Exxon irresponsibility has long-term effects

By Dave Kirkpatrick

The devastating figures from this nation’s worst oil spill in history are beginning to roll in, and for some, the worst nightmare is now a reality.

Now that some 10 million gallons of oil have spilled into the once pristine coastal wilderness of Alaska, producing a 1,000 square-mile slick, the concern over environmental contamination lurks before us in a much larger shape and form.

Thousands of sea-going creatures—gulls, loons, puffins, otters, sea lions and fish—have washed up on shore dead or dying. Almost all were victims of inflictions caused by swimming through miles of what experts are calling “mousse,” a foamy mixture of sea water and oil.

The available figures are staggering. However, even more staggering is the damage we cannot see. As one writer put it, “There is no one keeping a tally on the ocean floor.”

When an accident such as this occurs, the immediate signs of death are not hard to see. What is difficult to measure is the long-term effect.

No one knows what will happen to valuable spawning grounds for fish like the salmon. No one knows what will happen to fishing grounds for birds of prey and meat-eating mammals who once relied on the seemingly endless bounty of food. Unfortunately, the plight of those creatures which live in the sea is much clearer.

For those of you who feel little concern or sorrow toward the environmental “rape” that has occurred, consider the small town of Cardova, Alaska.

The people of Cardova make their living farming the harvest of the sea. Or at least they once made their living that way. Now, even the very existence of the town is in question.

Without the resource they have come to rely upon, the people of Cardova might be doomed. Without clean waters and adequate supplies of fish, many family traditions of fishing, passed on from generation to generation, will end on a very pitiful note.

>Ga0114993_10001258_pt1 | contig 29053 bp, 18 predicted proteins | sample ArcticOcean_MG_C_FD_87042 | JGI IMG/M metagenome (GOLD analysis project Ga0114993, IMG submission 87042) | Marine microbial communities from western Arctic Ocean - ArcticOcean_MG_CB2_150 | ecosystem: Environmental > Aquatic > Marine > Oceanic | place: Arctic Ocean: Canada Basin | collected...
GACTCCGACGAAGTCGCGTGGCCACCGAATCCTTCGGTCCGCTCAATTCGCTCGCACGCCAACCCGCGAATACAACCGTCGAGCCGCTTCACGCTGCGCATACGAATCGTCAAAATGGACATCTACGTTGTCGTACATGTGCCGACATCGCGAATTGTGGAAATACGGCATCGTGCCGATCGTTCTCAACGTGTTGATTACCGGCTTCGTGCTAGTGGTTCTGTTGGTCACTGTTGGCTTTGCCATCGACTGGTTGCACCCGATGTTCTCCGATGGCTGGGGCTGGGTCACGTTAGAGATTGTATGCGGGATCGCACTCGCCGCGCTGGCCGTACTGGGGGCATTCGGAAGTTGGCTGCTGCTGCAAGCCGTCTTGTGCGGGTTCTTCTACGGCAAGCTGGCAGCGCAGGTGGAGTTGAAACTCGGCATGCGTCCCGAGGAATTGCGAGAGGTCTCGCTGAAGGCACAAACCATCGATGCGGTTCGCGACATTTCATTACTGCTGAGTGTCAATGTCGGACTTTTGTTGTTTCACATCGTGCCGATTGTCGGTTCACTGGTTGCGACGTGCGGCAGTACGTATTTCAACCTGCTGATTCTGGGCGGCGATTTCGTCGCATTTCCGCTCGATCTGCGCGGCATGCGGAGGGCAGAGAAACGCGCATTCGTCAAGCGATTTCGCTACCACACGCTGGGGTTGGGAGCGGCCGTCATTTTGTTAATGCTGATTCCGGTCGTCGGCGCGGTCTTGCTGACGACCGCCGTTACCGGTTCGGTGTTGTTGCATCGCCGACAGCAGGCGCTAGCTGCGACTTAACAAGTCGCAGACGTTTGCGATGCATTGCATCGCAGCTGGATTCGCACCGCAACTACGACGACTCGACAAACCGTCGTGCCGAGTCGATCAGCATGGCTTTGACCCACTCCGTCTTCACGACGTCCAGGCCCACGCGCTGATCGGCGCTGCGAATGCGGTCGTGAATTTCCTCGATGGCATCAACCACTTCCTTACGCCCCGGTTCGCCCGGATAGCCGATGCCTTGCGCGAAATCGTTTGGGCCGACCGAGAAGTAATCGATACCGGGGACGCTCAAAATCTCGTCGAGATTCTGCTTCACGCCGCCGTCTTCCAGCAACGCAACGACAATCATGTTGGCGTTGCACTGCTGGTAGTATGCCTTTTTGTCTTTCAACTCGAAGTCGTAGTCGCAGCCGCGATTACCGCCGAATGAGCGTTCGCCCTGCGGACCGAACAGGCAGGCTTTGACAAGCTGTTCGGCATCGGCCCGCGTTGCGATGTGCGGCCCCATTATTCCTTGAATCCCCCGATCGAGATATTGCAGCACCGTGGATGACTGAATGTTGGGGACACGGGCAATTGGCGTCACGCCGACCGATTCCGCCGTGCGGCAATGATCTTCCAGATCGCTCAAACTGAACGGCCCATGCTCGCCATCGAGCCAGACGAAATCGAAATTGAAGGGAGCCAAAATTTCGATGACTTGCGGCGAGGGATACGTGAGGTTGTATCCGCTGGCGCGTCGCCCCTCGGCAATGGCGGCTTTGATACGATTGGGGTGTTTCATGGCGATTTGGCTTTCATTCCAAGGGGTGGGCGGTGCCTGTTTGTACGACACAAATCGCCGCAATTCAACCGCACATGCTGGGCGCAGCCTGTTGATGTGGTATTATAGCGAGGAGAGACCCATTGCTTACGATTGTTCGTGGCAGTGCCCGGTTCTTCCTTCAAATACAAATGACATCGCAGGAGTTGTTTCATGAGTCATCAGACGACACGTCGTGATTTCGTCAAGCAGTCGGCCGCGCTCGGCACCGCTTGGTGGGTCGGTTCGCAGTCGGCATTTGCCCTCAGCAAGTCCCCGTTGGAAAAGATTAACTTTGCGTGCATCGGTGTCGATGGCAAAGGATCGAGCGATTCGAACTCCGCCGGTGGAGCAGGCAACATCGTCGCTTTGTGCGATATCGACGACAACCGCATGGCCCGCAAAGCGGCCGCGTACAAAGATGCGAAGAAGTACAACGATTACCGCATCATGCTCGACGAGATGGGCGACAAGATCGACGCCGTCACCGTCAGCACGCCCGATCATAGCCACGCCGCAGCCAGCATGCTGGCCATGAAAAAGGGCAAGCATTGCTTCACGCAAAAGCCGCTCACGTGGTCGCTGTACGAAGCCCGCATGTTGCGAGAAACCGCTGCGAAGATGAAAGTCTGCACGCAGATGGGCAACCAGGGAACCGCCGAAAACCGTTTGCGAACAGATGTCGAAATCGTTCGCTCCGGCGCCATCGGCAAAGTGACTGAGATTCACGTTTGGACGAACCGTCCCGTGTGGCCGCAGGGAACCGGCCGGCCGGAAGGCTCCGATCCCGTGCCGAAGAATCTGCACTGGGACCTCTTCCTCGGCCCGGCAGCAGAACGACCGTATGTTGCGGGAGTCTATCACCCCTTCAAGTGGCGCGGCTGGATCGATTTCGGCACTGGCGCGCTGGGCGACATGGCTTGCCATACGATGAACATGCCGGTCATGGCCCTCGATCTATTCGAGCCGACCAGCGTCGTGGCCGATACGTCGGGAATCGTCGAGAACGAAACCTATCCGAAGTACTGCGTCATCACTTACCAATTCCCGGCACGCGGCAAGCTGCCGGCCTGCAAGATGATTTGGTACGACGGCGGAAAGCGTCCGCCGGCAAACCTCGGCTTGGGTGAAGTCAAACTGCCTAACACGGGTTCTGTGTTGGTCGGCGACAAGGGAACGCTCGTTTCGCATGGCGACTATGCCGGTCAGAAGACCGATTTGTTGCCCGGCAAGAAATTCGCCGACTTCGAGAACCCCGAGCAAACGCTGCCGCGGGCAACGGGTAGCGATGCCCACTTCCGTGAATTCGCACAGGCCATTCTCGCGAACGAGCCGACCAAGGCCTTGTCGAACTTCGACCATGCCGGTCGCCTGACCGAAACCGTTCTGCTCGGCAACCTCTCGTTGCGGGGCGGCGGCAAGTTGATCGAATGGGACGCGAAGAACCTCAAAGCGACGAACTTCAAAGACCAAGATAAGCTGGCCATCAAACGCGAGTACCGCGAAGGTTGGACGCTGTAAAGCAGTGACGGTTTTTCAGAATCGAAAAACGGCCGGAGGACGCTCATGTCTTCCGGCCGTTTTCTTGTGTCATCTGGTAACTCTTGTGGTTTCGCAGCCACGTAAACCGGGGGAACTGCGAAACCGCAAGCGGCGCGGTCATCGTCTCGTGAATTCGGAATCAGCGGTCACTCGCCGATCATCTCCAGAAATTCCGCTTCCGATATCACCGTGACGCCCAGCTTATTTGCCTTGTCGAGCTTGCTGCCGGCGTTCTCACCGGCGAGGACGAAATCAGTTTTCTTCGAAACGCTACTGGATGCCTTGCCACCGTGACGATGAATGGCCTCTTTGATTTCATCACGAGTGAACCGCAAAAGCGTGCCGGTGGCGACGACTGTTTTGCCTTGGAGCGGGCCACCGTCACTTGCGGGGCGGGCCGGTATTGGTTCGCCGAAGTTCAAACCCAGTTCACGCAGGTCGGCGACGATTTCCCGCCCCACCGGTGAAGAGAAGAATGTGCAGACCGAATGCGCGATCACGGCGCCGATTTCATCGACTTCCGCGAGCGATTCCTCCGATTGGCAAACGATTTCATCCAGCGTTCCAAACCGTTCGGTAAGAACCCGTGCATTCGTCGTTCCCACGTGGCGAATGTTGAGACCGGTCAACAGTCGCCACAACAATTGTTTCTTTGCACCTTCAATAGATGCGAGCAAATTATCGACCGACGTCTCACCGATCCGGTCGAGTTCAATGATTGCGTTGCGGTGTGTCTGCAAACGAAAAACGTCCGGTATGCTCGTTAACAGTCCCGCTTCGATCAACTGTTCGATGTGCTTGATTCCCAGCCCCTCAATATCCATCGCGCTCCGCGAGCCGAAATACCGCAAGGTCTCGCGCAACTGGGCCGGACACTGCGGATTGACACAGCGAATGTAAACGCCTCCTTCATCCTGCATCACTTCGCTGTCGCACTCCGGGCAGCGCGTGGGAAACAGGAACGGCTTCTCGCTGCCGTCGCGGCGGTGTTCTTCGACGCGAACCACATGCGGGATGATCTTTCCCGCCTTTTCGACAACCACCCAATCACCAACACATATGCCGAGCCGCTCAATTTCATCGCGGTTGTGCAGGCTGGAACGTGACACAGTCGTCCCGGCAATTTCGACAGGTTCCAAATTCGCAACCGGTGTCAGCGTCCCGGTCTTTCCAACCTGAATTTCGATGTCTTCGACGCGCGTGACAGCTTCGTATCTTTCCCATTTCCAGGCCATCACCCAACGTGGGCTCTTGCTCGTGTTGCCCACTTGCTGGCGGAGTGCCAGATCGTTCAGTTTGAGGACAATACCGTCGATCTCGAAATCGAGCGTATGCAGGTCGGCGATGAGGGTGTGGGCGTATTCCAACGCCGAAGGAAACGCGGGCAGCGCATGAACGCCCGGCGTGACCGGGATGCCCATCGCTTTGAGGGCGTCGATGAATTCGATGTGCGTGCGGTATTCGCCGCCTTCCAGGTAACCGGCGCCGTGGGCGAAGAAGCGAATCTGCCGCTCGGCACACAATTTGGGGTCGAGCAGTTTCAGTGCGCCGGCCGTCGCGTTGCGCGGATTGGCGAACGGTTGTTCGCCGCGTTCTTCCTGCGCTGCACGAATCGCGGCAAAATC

I have more concern for the rejuvenation of the environment than I do for the people. The people, with the “help” of technology, can rebuild. However, the fragility and balance of the affected areas in Alaska have been severely damaged and will probably take years to restore.

I am happy—no, ecstatic—that the S.O.B. who was supposed to be piloting the tanker has been fired. I am pleased that he is facing criminal charges from the State of Alaska. I am hoping that he is prosecuted to the fullest extent of the law. I hope the guy is sent up the river, no pun intended, for a very lenghty prison sentence.

I am disgusted over the fact that one of the leading petroleum producing companies in the world is careless, ill-equipped and unprepared.

The city of Valdez, Alaska, is home to Exxon’s major port. There, one would assume one would be able to find the necessary hardware to get the job of cleaning up such messes done quickly and effectively. Such is not the case. The fleet of Exxon’s “skimmers,” used to suck the oil off the surface of the water after a spill, is inadequately sized. For that reason, ships from Norwegian and Soviet ports, located far from the spill, needed to be called in.

What really makes my skin crawl is the stupidity of Exxon management in letting someone with a chronicled drinking problem pilot an enormous tanker through an area with numerous navigational hazards.

This guy, who has been arrested and charged with driving his car under the influence of alcohol, should never have been allowed to keep his job in the first place.

e and Exxon are equally responsible for the accident. He abdicated his post to some third mate who had no business piloting that ship, and Exxon abdicated social responsibility by keeping him employed.

Maybe I can do Exxon a favor, and run a want ad for them.

If anyone out there has a few DUIs and can’t seem to find work elsewhere, give Exxon a call. I hear they need another irresponsible drunk to pilot one of their tankers.